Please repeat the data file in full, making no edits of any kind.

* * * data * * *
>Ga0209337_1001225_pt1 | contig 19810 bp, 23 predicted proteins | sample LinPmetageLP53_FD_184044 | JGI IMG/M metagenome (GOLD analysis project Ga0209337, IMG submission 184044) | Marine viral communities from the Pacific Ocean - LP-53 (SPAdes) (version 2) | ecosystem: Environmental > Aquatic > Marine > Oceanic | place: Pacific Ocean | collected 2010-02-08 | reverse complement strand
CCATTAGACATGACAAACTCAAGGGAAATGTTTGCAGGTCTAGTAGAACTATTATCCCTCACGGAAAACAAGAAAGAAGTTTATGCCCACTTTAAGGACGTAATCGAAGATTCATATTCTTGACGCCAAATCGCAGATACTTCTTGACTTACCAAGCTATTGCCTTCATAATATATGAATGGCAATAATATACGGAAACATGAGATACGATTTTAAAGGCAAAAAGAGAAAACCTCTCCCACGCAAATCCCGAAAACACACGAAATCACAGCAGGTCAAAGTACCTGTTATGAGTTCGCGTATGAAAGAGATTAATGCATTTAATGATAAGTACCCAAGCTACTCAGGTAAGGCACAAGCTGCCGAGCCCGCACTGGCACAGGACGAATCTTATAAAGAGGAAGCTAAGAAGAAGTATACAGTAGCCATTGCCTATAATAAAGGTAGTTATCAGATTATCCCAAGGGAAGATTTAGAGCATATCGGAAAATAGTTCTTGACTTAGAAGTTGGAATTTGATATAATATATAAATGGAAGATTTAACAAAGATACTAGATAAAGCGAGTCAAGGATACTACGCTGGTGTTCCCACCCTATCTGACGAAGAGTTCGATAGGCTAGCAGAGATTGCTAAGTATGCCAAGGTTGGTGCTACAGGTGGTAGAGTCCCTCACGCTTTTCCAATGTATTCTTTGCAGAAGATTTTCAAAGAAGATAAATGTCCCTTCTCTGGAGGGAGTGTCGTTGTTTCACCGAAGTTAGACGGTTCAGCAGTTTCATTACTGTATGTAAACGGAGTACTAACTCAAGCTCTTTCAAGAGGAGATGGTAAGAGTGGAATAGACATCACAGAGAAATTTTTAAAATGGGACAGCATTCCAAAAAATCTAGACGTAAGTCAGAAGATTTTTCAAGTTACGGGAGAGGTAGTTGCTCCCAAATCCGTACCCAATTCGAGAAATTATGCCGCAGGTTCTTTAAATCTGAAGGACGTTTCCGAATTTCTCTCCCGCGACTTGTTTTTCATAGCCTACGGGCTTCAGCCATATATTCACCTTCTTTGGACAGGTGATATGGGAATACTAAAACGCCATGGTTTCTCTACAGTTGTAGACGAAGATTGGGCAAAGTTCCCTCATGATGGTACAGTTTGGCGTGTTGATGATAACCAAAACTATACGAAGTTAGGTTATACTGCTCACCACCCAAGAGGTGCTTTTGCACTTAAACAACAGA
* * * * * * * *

>Ga0209337_1001225_pt1 | contig 19810 bp, 23 predicted proteins | sample LinPmetageLP53_FD_184044 | JGI IMG/M metagenome (GOLD analysis project Ga0209337, IMG submission 184044) | Marine viral communities from the Pacific Ocean - LP-53 (SPAdes) (version 2) | ecosystem: Environmental > Aquatic > Marine > Oceanic | place: Pacific Ocean | collected 2010-02-08 | reverse complement strand
CCATTAGACATGACAAACTCAAGGGAAATGTTTGCAGGTCTAGTAGAACTATTATCCCTCACGGAAAACAAGAAAGAAGTTTATGCCCACTTTAAGGACGTAATCGAAGATTCATATTCTTGACGCCAAATCGCAGATACTTCTTGACTTACCAAGCTATTGCCTTCATAATATATGAATGGCAATAATATACGGAAACATGAGATACGATTTTAAAGGCAAAAAGAGAAAACCTCTCCCACGCAAATCCCGAAAACACACGAAATCACAGCAGGTCAAAGTACCTGTTATGAGTTCGCGTATGAAAGAGATTAATGCATTTAATGATAAGTACCCAAGCTACTCAGGTAAGGCACAAGCTGCCGAGCCCGCACTGGCACAGGACGAATCTTATAAAGAGGAAGCTAAGAAGAAGTATACAGTAGCCATTGCCTATAATAAAGGTAGTTATCAGATTATCCCAAGGGAAGATTTAGAGCATATCGGAAAATAGTTCTTGACTTAGAAGTTGGAATTTGATATAATATATAAATGGAAGATTTAACAAAGATACTAGATAAAGCGAGTCAAGGATACTACGCTGGTGTTCCCACCCTATCTGACGAAGAGTTCGATAGGCTAGCAGAGATTGCTAAGTATGCCAAGGTTGGTGCTACAGGTGGTAGAGTCCCTCACGCTTTTCCAATGTATTCTTTGCAGAAGATTTTCAAAGAAGATAAATGTCCCTTCTCTGGAGGGAGTGTCGTTGTTTCACCGAAGTTAGACGGTTCAGCAGTTTCATTACTGTATGTAAACGGAGTACTAACTCAAGCTCTTTCAAGAGGAGATGGTAAGAGTGGAATAGACATCACAGAGAAATTTTTAAAATGGGACAGCATTCCAAAAAATCTAGACGTAAGTCAGAAGATTTTTCAAGTTACGGGAGAGGTAGTTGCTCCCAAATCCGTACCCAATTCGAGAAATTATGCCGCAGGTTCTTTAAATCTGAAGGACGTTTCCGAATTTCTCTCCCGCGACTTGTTTTTCATAGCCTACGGGCTTCAGCCATATATTCACCTTCTTTGGACAGGTGATATGGGAATACTAAAACGCCATGGTTTCTCTACAGTTGTAGACGAAGATTGGGCAAAGTTCCCTCATGATGGTACAGTTTGGCGTGTTGATGATAACCAAAACTATACGAAGTTAGGTTATACTGCTCACCACCCAAGAGGTGCTTTTGCACTTAAACAACAGA